August 24, 2020

How Much Does Motion Artifact Cost in Advanced Imaging Exams?

Artifact is a hurdle imaging departments avoid if possible and for good reason. Artifact could compromise a study, make an accurate diagnosis difficult to obtain, or create the appearance of a false positive. 

In a retrospective study, radiologists reviewed 192 clinical MRI examinations performed in a single week at their facility to better understand the revenue their hospital was missing out on by rescanning patients. 

They found that “significant motion artifacts were identified on sequences in 7.5% of outpatient and 29.4% of inpatient and/or emergency department MR examinations.” 

Lost revenue, increased radiation exposure  

Nearly 20% of the 192 exams were so affected by motion artifact that they needed to be repeated. For the hospital, this translated to $115,000 in lost revenue for that week in MRI alone.

Aside from hospital revenues, medical staff are generally focused on reducing a patient’s exposure to unnecessary radiation. 

Agnieszka Dziubinski, Manager of Medical Imaging at Manchester Memorial Hospital (Manchester, CT), explains why she is focused on reducing motion. “Our goal is to minimize exposure. We don’t want to have to repeat the exam. We do everything in our power to obtain the proper study without repeating the images.”

How Hospitals can Protect Patients and Revenues

Head scans are especially sensitive to motion artifact. Head movement in neuroperfusion studies greatly affects the interpreting physician’s ability to analyze acute ischemic stroke patients.

There’s a simple reason brain perfusion scans are susceptible to head movement. Many patients that undergo these studies have been diagnosed with (or are suspected of having) epilepsy, dementia, stroke, or suffered a recent head injury. Each of these patient types are susceptible to involuntary head movement.  

Reducing Head Motion Proactively

Motion artifact can be removed with software depending on how much it affects the image. In most instances medical staff will work with patients, educating them on the importance of remaining still, preemptively minimizing the chances of motion artifact.

More commonly, imaging departments utilize the aid of stabilization devices such as foam headrests, cradles, and straps to hold the head in place. But not all stabilization devices are created equal.

In a 2017 study, Nardi et al studied three methods of patient stabilization: foam headrest, foam headrest with head strap, and a head restraint helmet. Overall, they found that using some form of patient stabilization reduced the likelihood of a repeat exam by as much as 5%.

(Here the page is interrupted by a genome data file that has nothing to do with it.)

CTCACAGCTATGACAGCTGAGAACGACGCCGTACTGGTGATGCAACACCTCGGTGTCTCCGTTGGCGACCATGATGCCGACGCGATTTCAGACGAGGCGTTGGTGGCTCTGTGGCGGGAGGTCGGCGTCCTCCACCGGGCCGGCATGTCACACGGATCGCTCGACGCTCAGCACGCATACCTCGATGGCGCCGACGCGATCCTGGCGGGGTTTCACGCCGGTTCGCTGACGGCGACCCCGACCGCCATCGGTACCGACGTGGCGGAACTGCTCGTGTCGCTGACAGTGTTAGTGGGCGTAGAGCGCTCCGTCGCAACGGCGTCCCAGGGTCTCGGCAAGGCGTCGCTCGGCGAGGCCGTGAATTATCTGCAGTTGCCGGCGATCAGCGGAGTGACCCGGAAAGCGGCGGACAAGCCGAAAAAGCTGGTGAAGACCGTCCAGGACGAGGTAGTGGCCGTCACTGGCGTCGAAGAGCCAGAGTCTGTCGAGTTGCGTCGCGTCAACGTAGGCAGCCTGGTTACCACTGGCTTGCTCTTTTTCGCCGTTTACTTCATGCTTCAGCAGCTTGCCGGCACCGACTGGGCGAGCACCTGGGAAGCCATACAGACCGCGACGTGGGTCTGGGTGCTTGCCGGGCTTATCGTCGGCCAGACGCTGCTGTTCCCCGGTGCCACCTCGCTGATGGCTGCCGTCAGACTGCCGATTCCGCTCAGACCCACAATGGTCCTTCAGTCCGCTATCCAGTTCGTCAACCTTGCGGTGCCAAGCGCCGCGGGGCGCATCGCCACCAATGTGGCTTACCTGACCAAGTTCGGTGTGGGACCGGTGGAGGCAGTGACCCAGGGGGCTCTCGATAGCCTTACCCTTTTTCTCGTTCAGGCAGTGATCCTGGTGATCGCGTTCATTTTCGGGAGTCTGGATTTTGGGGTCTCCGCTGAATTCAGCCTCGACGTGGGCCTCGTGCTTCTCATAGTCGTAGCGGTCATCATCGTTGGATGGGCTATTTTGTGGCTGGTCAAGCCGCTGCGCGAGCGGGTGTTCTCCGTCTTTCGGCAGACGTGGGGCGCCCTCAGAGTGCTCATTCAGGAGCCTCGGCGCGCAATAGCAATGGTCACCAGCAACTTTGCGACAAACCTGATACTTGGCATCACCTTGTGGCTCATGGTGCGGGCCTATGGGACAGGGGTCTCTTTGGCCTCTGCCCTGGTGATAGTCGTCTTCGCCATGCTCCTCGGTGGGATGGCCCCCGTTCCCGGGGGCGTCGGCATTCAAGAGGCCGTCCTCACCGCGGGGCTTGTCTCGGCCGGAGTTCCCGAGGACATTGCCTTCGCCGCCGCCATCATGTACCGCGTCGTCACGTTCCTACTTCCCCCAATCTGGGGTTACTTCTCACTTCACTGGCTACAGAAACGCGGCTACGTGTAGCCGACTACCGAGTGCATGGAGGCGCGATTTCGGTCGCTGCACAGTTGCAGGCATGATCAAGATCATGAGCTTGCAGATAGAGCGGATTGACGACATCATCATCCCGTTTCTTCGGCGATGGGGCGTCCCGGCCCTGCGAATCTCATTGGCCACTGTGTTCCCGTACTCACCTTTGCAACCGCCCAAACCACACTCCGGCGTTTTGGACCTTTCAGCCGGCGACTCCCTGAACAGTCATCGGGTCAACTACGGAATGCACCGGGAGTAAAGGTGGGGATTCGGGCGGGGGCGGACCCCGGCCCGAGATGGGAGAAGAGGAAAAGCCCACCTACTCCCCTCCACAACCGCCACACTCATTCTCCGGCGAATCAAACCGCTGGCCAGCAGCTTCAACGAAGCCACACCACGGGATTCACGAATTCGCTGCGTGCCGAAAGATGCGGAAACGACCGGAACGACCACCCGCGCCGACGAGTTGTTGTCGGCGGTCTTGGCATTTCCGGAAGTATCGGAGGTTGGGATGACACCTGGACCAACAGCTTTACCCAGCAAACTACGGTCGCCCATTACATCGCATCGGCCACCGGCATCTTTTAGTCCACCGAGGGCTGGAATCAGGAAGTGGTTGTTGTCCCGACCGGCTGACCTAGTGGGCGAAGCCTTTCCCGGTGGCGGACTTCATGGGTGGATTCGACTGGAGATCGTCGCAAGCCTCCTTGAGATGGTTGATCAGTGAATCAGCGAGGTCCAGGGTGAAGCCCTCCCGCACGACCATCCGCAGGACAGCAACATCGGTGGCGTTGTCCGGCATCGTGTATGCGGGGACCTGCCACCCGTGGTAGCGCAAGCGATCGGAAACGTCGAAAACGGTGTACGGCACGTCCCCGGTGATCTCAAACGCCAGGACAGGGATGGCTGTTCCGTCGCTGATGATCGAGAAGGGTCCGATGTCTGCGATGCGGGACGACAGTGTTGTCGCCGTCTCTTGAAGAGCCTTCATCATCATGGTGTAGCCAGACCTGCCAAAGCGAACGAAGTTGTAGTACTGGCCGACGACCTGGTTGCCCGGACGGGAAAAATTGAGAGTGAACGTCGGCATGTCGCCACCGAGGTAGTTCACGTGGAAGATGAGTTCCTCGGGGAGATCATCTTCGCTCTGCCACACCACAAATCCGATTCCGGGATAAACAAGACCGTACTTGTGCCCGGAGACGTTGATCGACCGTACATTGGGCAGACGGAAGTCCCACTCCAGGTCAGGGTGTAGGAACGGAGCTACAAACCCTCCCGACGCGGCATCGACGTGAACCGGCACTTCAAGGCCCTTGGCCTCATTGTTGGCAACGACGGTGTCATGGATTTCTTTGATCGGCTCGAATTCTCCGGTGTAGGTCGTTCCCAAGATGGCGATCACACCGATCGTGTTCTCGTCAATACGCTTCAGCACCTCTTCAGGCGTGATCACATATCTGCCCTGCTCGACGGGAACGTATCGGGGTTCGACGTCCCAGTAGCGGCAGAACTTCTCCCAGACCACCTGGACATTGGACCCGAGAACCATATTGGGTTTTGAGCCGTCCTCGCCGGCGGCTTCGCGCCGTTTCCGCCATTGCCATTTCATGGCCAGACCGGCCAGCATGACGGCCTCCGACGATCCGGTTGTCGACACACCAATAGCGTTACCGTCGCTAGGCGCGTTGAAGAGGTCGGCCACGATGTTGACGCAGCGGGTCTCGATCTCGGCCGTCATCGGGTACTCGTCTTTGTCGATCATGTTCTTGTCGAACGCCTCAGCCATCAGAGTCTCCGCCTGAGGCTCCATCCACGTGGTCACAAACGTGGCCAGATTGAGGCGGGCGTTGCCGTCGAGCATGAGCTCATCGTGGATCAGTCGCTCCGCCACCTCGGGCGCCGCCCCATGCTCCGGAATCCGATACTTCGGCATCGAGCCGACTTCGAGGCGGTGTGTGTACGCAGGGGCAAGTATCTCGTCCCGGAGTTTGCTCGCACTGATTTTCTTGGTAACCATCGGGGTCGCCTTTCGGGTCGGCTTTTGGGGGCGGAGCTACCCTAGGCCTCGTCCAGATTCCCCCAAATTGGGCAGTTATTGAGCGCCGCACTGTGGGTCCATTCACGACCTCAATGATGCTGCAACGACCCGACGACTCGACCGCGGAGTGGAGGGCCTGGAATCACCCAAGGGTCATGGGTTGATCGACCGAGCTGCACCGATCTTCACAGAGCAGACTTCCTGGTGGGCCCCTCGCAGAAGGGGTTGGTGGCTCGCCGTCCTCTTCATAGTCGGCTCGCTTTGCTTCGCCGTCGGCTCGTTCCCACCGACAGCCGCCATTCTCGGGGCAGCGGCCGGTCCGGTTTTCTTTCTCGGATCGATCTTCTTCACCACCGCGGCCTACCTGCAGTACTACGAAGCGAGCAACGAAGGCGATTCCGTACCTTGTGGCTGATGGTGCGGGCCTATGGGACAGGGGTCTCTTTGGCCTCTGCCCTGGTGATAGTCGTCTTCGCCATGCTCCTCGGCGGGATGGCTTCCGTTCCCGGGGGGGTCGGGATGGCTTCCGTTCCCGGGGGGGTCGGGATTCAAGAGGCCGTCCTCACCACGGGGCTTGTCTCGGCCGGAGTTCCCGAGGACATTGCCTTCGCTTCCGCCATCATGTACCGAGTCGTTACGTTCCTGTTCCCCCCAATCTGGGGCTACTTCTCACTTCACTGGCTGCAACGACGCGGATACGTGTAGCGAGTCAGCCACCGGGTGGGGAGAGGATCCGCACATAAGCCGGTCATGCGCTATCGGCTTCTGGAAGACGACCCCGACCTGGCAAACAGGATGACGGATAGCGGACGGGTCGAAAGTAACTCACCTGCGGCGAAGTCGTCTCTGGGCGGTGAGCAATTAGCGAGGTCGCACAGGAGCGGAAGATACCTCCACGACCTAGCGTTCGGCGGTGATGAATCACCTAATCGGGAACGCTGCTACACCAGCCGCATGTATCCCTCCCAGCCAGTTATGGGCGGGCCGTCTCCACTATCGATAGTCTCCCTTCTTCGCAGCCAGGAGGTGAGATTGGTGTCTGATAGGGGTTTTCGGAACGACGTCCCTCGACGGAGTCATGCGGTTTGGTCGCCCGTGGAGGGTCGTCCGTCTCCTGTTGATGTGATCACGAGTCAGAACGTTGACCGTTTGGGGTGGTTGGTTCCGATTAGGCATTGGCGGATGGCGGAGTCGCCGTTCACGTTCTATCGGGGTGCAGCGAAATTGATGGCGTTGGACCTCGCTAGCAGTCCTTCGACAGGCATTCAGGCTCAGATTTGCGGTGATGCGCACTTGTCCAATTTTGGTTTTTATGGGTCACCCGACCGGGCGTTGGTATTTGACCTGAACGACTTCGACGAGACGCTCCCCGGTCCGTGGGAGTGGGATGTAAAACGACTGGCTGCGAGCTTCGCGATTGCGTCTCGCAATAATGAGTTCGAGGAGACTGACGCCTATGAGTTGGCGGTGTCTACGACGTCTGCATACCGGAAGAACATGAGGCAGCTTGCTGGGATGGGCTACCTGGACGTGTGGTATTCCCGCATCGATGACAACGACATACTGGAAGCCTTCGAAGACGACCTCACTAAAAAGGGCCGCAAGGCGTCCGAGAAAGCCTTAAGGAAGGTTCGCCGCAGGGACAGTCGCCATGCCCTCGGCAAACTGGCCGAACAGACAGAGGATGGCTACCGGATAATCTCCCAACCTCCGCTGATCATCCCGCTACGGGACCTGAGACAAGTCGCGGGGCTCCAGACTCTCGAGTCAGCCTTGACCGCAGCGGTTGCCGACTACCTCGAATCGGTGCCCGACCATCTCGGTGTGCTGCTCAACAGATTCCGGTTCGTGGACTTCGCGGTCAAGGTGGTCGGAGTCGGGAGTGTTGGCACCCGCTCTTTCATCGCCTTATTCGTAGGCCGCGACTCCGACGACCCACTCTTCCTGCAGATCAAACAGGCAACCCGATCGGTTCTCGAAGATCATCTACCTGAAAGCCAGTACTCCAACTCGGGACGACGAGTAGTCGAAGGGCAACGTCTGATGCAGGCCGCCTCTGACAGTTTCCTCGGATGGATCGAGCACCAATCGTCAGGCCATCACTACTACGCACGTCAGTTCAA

However, patient satisfaction was noticeably lower among patients who used the headrest with head strap. Agnieszka can understand their discomfort.

“[Head straps] are not soft and they’re not gentle. They’re thicker, hard, and they can irritate skin, especially on the forehead. For older patients we were avoiding them because of the potential of a skin tear. If we had to, we’d layer a sheet or something to avoid direct contact of the skin and the strap.”

Improved patient comfort and stabilization 

The iFIX patient stabilization system is designed to increase patient comfort while keeping patients in the required position. iFIX ensures stability of soft and hard tissue to avoid undesirable movements during procedure. The disposable iFIX Fleece hugs and contours to the patient anatomy and is held in place by the reusable iFIX anchors.

As demonstrated in the animation below the unique micro-anchors of iFIX Patches and Adapters strongly secure the fleece to ensure optimal patient stabilization thus minimizing motion artifact.

 

iFIX micro anchors

 

Great experience for staff and patients

“Overall our experience with iFIX is great,” says Agnieszka. “For the head it has been successful. I like it.”

She encourages her staff to use iFIX on all inpatients. “To be honest, they would rather use iFIX instead of repeating the exam. And I strongly support that. If they aren’t sure if that patient will be able to stay still, they will use iFIX. I would say we’ve definitely had less repeats and potential for repeats since we started using iFIX.”

The iFIX system is compatible with CT, MRI, and Ultrasound.

To learn more about iFIX, contact your Beekley Medical Business Development Manager at 1-800-233-5539 or email info@beekley.com.

Related Articles: 

Patients in Motion: How to Stabilize Patients and Reduce Repeat Imaging

How One Tool Can Affect Motion Artifact, Infection Prevention, and Workflow

Help Mitigate Pathogenic Spread Between Imaging Patients with Disposable Stabilization System

Restraint vs Stabilization in Diagnostic Imaging

   
Jonathan McCullough
Product Manager



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